Talk:Rupert Murdoch/Archive 2

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Archive 1 Archive 2 Archive 3

Recent activities

This appears in a timeline format. -2003 -2004 -July, 2005 -1996 -September, 2005

It would appear that the 1996 entry "Rupert Murdoch and Ted Turner have been competitors for quite some time. In 1996 Murdoch launched the Fox News Channel to compete against Turner's CNN." was just added without thought. Should this be somewhere else? —Preceding unsigned comment added by (talk) 11:11, 23 June 2008 (UTC)


There is a lot of information about marriages, personal life, children and their marriages - but info about Rubert Murdoch's own education is lacking. "After returning from Oxford"... but what did he study there?

Erik (talk) 06:35, 21 June 2009 (UTC) [1] —Preceding unsigned comment added by (talk) 15:38, 7 July 2009 (UTC)

Seriously. Why doesn't this article conform to normal wikipedia biography standards? Start at the beginning of the man's life. Say something about his birth, family, upbringing and education, before jumping into tiresome details of his career... (talk) 04:35, 23 October 2009 (UTC) R.E.D.

Net worth

His net worth is put at $4 billion, this seems inaccurate for a number of reasons. It has jumped around somewhat, last year (pre-recession) it was listed as $8.3 billion, then $6 billion and now $4 billion. I assume its based on the price of News Corporation's common stock?

Firstly, do we even know how much of the Murdoch family's 29% stake in NC he owns, presumably the net worth listed on his article is for him personally, not the Murdoch family? In his interview with Charlie Rose (from 2006) I think he said they had 29% of the voting shares as "a few per cent of the non-voting ones", but he did not say how many HE had and he has since sold at least 17.5 million Class A shares for a total of US$353.5 million (

However the Murdoch family trust sold these shares, not Murdoch himself.

I think its unwise for the article to list his net worth at all (I'm not trying to impose on the editors of his article but perhaps a range would be more accurate? e.g. "He's estimated to have a net worth of between x and y, but due to his family wealth being held in a number of trusts it is difficult to ascertain his precise wealth). Then there's the fact we don't know about half of his investments, in The Man Who Owns the News: The Secret World of Rupert Murdoch the author (Michael Wolff) mentions a foreign exchange operation run by Murdoch (presumably independent of News Corp).

Plus, as with anyone for whom much of their wealth is tied up in shares of a public company, would the precise amount they would get for their shares (i.e. their net worth) not depend upon:

a) How much the shares were trading for? b) How many they sold in one go (i.e. supply-demand, presumably if they sold their whole 29% stake the share price would plummet) c) Their exposure to taxes? Dudley25 (talk) 19:02, 21 December 2009 (UTC)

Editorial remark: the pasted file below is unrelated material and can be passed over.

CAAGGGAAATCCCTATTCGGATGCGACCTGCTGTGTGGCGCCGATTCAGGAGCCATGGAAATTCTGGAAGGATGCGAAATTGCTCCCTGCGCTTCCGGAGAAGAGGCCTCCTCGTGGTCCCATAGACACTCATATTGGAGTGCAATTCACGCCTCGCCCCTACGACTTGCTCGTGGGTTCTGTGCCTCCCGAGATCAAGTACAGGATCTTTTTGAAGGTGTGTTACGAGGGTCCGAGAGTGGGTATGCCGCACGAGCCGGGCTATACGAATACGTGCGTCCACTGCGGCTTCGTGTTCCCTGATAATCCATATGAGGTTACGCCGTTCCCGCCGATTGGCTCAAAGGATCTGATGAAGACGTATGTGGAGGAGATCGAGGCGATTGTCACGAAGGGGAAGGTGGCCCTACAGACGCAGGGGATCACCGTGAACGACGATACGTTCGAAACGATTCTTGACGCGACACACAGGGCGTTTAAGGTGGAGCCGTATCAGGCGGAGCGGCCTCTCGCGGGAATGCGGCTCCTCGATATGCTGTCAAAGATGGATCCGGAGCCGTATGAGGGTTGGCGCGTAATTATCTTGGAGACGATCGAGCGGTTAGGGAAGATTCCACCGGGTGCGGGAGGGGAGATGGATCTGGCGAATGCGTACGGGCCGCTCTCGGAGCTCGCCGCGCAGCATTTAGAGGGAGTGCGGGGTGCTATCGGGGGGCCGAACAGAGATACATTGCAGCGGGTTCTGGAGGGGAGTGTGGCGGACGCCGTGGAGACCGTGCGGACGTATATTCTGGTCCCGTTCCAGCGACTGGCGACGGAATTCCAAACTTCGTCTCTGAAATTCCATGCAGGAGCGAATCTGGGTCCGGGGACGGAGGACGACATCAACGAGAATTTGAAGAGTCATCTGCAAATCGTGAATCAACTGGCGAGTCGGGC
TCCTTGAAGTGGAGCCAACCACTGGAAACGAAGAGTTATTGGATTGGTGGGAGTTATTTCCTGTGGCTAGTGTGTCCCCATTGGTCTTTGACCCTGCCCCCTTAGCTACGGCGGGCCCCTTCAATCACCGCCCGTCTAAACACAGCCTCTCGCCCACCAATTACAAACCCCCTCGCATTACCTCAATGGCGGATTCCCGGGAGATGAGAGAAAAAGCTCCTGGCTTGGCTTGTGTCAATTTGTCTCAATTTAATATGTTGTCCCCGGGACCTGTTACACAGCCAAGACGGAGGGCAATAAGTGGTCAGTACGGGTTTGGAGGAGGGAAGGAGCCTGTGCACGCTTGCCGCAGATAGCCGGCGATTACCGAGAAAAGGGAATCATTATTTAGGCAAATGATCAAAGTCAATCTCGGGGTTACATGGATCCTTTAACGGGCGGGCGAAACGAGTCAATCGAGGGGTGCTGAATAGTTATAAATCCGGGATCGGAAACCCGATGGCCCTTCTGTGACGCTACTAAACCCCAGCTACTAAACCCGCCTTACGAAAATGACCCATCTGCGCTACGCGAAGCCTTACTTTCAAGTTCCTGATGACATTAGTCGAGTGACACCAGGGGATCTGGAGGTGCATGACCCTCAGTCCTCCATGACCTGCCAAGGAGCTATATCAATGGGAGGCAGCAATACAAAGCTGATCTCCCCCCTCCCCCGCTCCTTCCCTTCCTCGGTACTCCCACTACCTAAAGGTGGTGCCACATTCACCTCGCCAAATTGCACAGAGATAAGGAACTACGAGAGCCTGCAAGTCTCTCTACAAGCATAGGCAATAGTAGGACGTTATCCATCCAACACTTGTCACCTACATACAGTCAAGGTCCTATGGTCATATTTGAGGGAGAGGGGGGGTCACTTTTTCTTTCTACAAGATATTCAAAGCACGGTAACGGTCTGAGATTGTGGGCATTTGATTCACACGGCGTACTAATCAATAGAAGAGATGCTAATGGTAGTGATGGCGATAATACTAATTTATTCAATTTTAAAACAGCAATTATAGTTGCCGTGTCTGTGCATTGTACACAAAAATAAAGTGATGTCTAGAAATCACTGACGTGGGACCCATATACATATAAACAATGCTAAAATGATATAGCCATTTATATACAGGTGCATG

A minor addendum to the above- would it be possible to see how much of NC he owns based on the dividend he receives, even if just for common stock this would be good, although it wouldn't take into account any other investments he has it would perhaps give a more accurate picture of his wealth? Dudley25 (talk) 19:07, 21 December 2009 (UTC)

Editorial control - sources

"During the buildup to the 2003 invasion of Iraq, all 550 Murdoch-owned newspapers worldwide editorialised in favour of the war."

This sentence is sourced to an op-ed piece in the Guardian here, but written as an assertion of fact. The number 550 is never used, and the author covers a selection of papers but not all of them. Opinion pieces aren't held to the same standard as factual reporting because they are clearly separated as commentary and conjecture. It fails WP:RS and since this is also WP:BLP I'm removing it without waiting for comment.--Savonneux (talk) 06:01, 24 May 2010 (UTC)

Citation Needed - "Outfoxed"

I added "citation needed" tages to two sentences attributed to the movie Outfoxed. I have not seen the movie but I don't think it counts as a WP:RS. Thanks, (talk) 16:46, 26 May 2011 (UTC)


It shouldn't be an 'Australian born US-Citizen'. He is STILL AUSTRALIAN. He talks like an Aussie. Reveldor 23:05, 21 February 2007 (UTC)

Citation not needed

"In 2004, the movie Outfoxed included many interviews accusing Fox News of pressuring reporters to report only one side of news stories, in order to influence viewers' political opinions[citation needed]. The movie did a quick inventory of Rupert Murdoch's media holdings, indicating that his media reached approximately 3/4 of the world's population[citation needed]."

Citation is in first sentence - it's in the documentary. — Preceding unsigned comment added by (talk) 06:58, 8 July 2011 (UTC)

Murdoch/Tony Blair

"His politics are generally conservative, although he has been a strong supporter of British Labour Prime Minister Tony Blair." Why is this "although"? In the U.S., supporting Tony Blair is usually viewed as a conservative move, what with the Iraq situation and all. Deltabeignet 01:14, 18 May 2005 (UTC)

Supporting Blair means not supporting the Conservative Party. American misconceptions about British politics is hardly the point. Adam 03:52, 18 May 2005 (UTC)

It's not strictly a misconception (though I do understand Blair to be on the liberal side); his party aside, in the U.S., the majority of Tony Blair's supporters are conservatives (by the U.S. definition). Murdoch is an American citizen, after all. Deltabeignet 19:54, 20 May 2005 (UTC)